The Biden White House announced Thursday that it will not extend an eviction moratorium that's set to expire in just three days, claiming a recent Supreme Court ruling rendered the administration powerless to act on its own.
"While estimating the scale of the problem is nearly impossible, increased eviction rates and unnecessary Covid-19 infection and death are almost guaranteed."
—Emily Benfer and Peter Hepburn
In a statement, White House Press Secretary Jen Psaki said that Congress must act "without delay" to "extend the eviction moratorium to protect such vulnerable renters and their families."
But there is virtually no chance that Congress will be able to approve legislation to prolong the nationwide moratorium before the Saturday deadline, guaranteeing at least a temporary lapse—which housing advocates warn could be disastrous, given that millions of tenants across the U.S. are currently behind on rent.
A wave of evictions would be all the more devastating amid the ongoing surge of coronavirus cases, a spike fueled by the ultra-contagious Delta variant. Research published earlier this week found that coronavirus cases and deaths "increased dramatically after states lifted eviction moratoriums" last year.
"If the federal government won't/can't act, states and cities must," Diane Yentel, president and CEO of the National Low Income Housing Coalition, said in response to Psaki's statement. "Governors and mayors should immediately implement/extend eviction moratoriums and get the [Emergency Rental Assistance] out NOW."
The Biden administration faced immediate criticism for waiting until just 72 hours before the expiration of the moratorium to announce that it won't take unilateral steps to keep it in place.
The Supreme Court ruling that Psaki cited to justify the administration's refusal to extend the moratorium on its own was handed down on June 29, meaning the White House had weeks to plan its next steps and pressure Congress to take action.
"The White House waited a month (and until the day the House is leaving for a six-week recess) to say, 'Yeah, Congress really should do something about that,'" tweeted The American Prospect's David Dayen.
Stemming from a lawsuit filed by a group of landlords, the high court's 5-4 ruling last month left in place the Centers for Disease Control and Prevention's eviction moratorium, which was first implemented last September during the Trump administration.
But conservative Justice Brett Kavanaugh, who cast the decisive vote, indicated that he would vote differently in a potential future case, writing in a concurring opinion that the CDC "exceeded its existing statutory authority by issuing a nationwide eviction moratorium."
"Clear and specific congressional authorization (via new legislation) would be necessary for the CDC to extend the moratorium past July 31," Kavanaugh added.
In her statement Thursday, Psaki insisted that President Joe Biden "would have strongly supported a decision by the CDC to further extend this eviction moratorium to protect renters at this moment of heightened vulnerability."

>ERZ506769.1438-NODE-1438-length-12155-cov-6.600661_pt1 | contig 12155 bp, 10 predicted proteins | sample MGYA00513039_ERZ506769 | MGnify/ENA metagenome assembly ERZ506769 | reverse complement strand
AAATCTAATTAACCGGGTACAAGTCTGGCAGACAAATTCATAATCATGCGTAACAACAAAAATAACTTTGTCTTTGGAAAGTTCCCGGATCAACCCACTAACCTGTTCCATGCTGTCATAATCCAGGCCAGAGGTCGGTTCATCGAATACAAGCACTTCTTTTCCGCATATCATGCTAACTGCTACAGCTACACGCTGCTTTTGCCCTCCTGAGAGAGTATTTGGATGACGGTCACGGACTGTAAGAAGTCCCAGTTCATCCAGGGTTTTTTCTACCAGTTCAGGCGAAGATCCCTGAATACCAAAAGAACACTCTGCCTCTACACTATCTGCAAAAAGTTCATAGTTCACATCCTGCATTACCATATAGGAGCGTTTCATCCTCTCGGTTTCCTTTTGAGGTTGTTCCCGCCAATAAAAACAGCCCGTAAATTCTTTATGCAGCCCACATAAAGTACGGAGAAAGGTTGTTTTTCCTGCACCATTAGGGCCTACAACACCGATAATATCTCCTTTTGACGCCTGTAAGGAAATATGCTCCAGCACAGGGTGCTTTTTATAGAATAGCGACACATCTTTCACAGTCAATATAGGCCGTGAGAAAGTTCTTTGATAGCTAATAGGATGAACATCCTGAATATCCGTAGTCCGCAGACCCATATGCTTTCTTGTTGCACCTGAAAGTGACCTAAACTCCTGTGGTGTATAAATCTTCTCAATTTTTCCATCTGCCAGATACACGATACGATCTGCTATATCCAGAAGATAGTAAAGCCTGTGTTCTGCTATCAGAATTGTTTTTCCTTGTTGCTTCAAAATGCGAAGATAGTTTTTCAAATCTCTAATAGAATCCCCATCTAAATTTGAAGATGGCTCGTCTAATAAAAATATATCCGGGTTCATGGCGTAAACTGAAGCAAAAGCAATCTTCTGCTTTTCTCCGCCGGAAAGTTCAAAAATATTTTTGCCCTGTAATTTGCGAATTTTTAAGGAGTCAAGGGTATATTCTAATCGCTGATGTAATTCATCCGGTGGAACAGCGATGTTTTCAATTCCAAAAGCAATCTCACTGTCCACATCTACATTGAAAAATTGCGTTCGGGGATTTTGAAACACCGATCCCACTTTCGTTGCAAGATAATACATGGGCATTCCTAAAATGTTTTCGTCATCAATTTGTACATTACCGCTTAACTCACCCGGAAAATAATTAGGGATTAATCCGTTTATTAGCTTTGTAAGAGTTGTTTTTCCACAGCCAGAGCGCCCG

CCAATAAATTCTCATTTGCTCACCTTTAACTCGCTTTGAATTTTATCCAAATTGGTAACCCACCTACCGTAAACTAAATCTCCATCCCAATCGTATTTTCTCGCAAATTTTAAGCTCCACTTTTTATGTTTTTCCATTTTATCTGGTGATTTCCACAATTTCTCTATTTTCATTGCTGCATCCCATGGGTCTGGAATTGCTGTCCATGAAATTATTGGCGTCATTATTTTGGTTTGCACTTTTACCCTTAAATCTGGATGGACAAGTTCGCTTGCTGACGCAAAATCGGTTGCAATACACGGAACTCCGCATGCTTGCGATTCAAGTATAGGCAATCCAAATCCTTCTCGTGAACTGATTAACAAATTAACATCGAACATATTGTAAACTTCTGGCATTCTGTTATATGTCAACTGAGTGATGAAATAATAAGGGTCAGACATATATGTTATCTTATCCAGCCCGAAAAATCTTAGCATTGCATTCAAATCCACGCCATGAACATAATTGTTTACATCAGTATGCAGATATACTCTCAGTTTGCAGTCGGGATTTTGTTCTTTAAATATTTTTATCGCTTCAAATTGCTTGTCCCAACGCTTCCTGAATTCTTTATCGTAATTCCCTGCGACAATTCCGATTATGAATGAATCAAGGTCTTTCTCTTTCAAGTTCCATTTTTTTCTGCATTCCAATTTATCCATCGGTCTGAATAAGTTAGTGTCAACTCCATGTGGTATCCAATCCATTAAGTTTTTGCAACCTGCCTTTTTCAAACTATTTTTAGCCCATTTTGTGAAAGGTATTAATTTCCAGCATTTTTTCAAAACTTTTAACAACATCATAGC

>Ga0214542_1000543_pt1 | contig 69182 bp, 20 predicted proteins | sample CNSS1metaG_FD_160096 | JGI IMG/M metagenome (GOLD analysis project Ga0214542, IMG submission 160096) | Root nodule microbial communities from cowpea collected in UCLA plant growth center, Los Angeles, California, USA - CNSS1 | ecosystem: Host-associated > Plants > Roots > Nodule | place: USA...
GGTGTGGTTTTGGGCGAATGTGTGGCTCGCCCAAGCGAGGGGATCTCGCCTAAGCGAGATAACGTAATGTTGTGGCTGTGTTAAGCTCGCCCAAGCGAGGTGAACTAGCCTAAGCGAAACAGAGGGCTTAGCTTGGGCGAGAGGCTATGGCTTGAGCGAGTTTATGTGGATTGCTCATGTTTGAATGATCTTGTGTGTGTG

"Unfortunately," Psaki said, "the Supreme Court has made clear that this option is no longer available."
Julián Castro, former secretary of the Housing and Urban Development Department, said Thursday that while he agrees with the White House's demand for congressional action to prevent a looming wave of evictions, "these calls should have come weeks ago, not 72 hours before the moratorium expires."
Castro went on to suggest that the Biden administration should attempt to extend the eviction moratorium even if it believes the Supreme Court will strike it down at a later date.
"SCOTUS may strike down a CDC extension," Castro said, "but it's worth the risk to give tenants time to secure assistance without being kicked out into the street."
In an op-ed for The Guardian Thursday morning, Emily Benfer of Wake Forest University and Peter Hepburn of Rutgers University warned that "if historic patterns are any indication, the United States could experience a steep increase in eviction filings when the moratorium expires." Some states will still have temporary eviction bans in place beyond July 31.
"Data from the Census Pulse survey indicate that more than 10 million tenants are behind on rent, and only a small fraction of the emergency rental assistance allocated by Congress has made it to tenants and landlords," the pair noted. "Even where the aid reaches high-risk communities, it's no guarantee that eviction will be avoided. Few programs restrict landlords from filing eviction cases against aid recipients, and even fewer have meaningful enforcement mechanisms."
"While estimating the scale of the problem is nearly impossible," Benfer and Hepburn added, "increased eviction rates and unnecessary Covid-19 infection and death are almost guaranteed."
This content originally appeared on Common Dreams - Breaking News & Views for the Progressive Community and was authored by Jake Johnson.